# The succinct question

The conjecture of Birch and Swinnerton-Dyer (to take a random example) mentions L-functions and hence the complex numbers and hence the real numbers (because the complexes are built from the reals). Two naive questions which probably just indicate that I don't understand logic well enough: (1) if we regard BSD as a statement about an explicit model of the real numbers (e.g. the one built from Cauchy sequences or the one built from Dedekind cuts), then why is it "obvious" that BSD is true for one iff it's true for the other? (2) Is it "obvious" that BSD can be formulated as a statement BSD(F) which makes sense for an arbitrary complete ordered archimedean field F? If so, is it also "obvious" that BSD in this sense is isomorphism-invariant, i.e. if F1 and F2 are isomorphic then BSD(F1) iff BSD(F2)?

I am interesting in learning the techniques behind why mathematicians treat these claims as obvious.

# The original question(s)

Up to unique isomorphism, there is only one complete archimedean ordered field, and mathematicians refer to it as "the real numbers". There are two standard constructions for showing that such a field exists, one using Dedekind cuts and the other using Cauchy sequences. To be even more explicit, let me define "the Cauchy reals" in this question to mean the set of equivalence classes of Cauchy sequences modulo the usual equivalence relation (so if $x$ is a Cauchy real then $x$ is an uncountably infinite set) and let me define "the Dedekind reals" as being Kuratowski ordered pairs $\{\{L\}, \{L,R\}\}$ with $L$ and $R$ a partition of the rationals with every element of $L$ less than every element of $R$ and both non-empty and $L$ having no rational sup (so if $x$ is a Dedekind real then $x$ is a finite set).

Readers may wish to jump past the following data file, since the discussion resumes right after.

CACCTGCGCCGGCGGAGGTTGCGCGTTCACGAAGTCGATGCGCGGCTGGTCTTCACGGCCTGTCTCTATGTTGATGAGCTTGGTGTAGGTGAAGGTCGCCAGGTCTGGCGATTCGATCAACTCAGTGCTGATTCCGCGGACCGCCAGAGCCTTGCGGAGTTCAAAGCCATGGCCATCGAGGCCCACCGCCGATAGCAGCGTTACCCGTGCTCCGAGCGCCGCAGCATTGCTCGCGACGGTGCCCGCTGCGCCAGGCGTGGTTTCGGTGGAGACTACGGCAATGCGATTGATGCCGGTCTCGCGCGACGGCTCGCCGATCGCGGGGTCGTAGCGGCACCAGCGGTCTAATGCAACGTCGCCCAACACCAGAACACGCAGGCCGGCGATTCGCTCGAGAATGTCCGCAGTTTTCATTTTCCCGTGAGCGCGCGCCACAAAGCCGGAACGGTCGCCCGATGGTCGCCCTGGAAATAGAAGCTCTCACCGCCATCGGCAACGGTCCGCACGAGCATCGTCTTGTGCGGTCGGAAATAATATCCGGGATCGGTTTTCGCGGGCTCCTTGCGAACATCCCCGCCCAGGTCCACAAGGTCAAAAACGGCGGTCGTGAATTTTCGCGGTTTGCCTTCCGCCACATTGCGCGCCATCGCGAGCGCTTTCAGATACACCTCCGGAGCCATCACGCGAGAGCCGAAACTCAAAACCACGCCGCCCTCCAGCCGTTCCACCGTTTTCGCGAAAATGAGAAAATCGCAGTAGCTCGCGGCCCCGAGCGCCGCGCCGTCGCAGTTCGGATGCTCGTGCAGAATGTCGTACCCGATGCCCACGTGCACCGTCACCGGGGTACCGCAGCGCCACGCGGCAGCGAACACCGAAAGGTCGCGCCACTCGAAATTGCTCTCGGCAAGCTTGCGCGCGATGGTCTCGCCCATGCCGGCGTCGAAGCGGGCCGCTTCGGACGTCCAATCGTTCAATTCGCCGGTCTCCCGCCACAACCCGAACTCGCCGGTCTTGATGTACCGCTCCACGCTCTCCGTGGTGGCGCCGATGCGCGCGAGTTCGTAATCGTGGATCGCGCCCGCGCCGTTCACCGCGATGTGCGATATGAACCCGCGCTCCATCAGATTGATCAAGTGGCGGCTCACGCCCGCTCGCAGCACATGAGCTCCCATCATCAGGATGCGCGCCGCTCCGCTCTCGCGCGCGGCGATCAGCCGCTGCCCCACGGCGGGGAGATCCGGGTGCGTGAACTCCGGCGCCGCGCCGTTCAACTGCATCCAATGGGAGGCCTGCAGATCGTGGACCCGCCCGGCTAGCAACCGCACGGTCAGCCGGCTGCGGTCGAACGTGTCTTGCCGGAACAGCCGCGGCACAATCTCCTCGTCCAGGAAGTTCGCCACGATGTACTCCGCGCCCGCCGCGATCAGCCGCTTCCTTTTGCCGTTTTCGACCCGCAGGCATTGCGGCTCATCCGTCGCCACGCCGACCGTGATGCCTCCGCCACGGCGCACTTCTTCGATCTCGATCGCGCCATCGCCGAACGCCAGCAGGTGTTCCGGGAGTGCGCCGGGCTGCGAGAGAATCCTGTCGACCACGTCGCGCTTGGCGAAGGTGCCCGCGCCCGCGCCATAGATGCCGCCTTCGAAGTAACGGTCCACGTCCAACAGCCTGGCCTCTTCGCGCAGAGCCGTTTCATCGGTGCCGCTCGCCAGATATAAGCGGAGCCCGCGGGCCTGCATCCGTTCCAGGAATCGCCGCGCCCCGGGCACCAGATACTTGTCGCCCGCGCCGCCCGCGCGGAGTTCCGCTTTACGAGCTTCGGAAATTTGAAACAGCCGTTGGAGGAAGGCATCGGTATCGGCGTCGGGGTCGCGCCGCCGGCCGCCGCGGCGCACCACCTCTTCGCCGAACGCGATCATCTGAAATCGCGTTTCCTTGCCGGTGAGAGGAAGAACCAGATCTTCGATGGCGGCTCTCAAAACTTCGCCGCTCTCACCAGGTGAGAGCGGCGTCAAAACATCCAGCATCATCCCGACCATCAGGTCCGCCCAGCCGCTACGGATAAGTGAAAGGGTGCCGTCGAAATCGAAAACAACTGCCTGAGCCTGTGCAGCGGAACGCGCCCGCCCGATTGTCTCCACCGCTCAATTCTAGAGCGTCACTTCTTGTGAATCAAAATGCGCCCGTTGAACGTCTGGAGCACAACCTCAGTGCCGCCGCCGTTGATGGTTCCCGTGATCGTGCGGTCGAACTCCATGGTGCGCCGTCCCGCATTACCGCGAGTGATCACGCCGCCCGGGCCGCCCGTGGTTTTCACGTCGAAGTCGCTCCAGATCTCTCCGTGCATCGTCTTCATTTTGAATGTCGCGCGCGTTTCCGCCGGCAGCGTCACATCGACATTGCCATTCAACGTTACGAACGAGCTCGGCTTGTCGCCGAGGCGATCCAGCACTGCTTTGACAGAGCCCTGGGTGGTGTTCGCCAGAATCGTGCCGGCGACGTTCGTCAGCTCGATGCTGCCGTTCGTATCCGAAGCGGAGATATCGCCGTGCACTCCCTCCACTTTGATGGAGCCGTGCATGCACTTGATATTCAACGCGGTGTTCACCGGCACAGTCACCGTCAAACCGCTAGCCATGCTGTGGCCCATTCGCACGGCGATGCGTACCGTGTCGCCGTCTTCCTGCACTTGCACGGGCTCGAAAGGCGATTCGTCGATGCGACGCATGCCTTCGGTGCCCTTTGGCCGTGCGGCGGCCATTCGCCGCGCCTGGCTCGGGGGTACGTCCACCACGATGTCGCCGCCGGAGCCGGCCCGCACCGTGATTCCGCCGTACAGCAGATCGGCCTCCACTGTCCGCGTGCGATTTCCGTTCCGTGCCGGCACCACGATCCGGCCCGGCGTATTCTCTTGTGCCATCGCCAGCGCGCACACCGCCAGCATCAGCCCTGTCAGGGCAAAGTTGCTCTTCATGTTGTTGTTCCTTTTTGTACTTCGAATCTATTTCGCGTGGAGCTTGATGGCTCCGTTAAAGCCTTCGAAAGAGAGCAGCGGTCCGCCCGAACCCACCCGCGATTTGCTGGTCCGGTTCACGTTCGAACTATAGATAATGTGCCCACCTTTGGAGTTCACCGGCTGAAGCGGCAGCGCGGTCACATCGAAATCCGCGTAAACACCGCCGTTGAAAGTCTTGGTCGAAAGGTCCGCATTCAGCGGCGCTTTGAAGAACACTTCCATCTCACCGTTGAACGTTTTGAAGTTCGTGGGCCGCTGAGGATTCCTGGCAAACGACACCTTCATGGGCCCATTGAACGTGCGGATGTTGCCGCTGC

Because these two constructions give canonically isomorphic objects, mathematicians think of these constructions as giving "the same answer" and never fuss about which version of the real numbers they are using. I guess there must be some underlying logical principle behind why this works, but I now realise I don't know it. What is it?